As We See It

Cash for dealers?

The federal program to jump-start the auto industry still carries many question marks

After a balky start filled with filing delays and $1 billion in federal money that was spent much quicker than anyone anticipated, the Cash for Clunkers program, in which people can get a rebate of up to $4,500 by bringing in old junkers, may be back on track.

Dealers along the Valley Automall in Henderson are all reporting an uptick in business of at least 10 percent. Even people whose clunkers don’t qualify for the program are still buying cars. With an extra $2 billion coming down the pipe, it looks like the program will help quick-start the ailing automotive industry. That is, if the dealers get paid.

As Courtesy Imports President James Mooradian is happy to demonstrate with help from a yellow legal pad, it’s not as if the government has been throwing its money away. That first billion? He draws out estimates of money the government has earned: sales taxes on hundreds of thousands of new car purchases, motor vehicle registration fees on same, FICA withholding on salesmen’s commissions, even “mistakes” that dealers will inevitably make that the government won’t have to reimburse them on. His ballpark figure is $700 million.

Two questions remain. One: Will Uncle Sam pay back the dealers in a timely manner? The federal government has 10 days to start paying dealers back once paperwork has been filed. By the time you read this, the first checks should start pouring in from Washington. But at the moment none of the dealerships in the Automall have gotten paid, and they have their own expenses to manage. It may only be $4,500 a car, but when you sell 40 or 50 cars, it starts to add up.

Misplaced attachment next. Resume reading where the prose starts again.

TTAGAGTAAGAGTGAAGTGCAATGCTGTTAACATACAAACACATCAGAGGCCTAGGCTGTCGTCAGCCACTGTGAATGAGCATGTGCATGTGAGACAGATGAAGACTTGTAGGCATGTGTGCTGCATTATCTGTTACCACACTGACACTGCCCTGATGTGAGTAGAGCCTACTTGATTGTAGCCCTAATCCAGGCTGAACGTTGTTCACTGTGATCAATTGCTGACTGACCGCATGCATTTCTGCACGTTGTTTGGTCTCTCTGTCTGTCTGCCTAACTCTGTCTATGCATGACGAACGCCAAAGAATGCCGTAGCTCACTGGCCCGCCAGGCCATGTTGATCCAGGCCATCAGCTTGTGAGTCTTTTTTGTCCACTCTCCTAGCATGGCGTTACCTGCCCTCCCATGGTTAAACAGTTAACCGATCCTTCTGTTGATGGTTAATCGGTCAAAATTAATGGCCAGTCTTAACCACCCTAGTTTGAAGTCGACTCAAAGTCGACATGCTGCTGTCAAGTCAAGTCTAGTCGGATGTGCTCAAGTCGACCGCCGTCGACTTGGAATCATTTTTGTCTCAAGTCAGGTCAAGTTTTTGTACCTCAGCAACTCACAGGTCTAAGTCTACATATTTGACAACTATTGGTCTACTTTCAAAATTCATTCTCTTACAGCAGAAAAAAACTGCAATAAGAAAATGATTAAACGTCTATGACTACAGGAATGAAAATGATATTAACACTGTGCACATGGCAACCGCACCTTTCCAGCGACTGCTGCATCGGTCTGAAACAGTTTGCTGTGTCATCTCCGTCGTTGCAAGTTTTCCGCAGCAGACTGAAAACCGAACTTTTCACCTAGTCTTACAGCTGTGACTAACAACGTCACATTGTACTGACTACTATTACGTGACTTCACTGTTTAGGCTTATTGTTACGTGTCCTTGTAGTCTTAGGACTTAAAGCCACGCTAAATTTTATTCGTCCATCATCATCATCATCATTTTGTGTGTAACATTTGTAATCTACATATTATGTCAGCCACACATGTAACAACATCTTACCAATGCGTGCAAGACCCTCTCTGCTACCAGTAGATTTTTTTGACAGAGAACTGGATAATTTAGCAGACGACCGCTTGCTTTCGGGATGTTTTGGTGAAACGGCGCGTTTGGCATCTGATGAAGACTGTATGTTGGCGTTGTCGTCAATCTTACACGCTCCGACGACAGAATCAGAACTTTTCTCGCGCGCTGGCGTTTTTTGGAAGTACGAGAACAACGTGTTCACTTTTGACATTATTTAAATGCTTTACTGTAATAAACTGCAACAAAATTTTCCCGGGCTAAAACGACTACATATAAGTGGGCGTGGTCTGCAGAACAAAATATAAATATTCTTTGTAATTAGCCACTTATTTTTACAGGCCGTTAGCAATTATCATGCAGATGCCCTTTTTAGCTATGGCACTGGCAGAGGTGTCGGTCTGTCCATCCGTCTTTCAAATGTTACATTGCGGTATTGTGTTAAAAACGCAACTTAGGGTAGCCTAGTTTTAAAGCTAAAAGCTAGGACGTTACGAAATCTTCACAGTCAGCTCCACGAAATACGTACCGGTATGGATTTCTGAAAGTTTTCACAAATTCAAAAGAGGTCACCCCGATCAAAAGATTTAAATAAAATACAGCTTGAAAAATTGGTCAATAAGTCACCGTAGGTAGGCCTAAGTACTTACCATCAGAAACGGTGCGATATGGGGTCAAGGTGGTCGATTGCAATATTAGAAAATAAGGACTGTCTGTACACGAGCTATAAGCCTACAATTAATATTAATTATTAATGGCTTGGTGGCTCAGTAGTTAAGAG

“That,” says Mooradian, “busts most businesses when they have to do that kind of float.”

Two, more direly, perhaps, is what happens if the program runs out of money as dealers are continuing to submit paperwork on cars they’ve already sold? Hopefully that question will never have to be answered.

Share

Previous Discussion:

  • The sex educator and owner of Detroit's Spectrum boutique brings her humor and expertise to AVN.

  • “Compared to my Ohio life, people are more positive here, more responsive to literary things.”

  • “We break down all the barriers that led them to become homeless, so they can become self-sufficient and sustain on their own.”

  • Get More As We See It Stories
Top of Story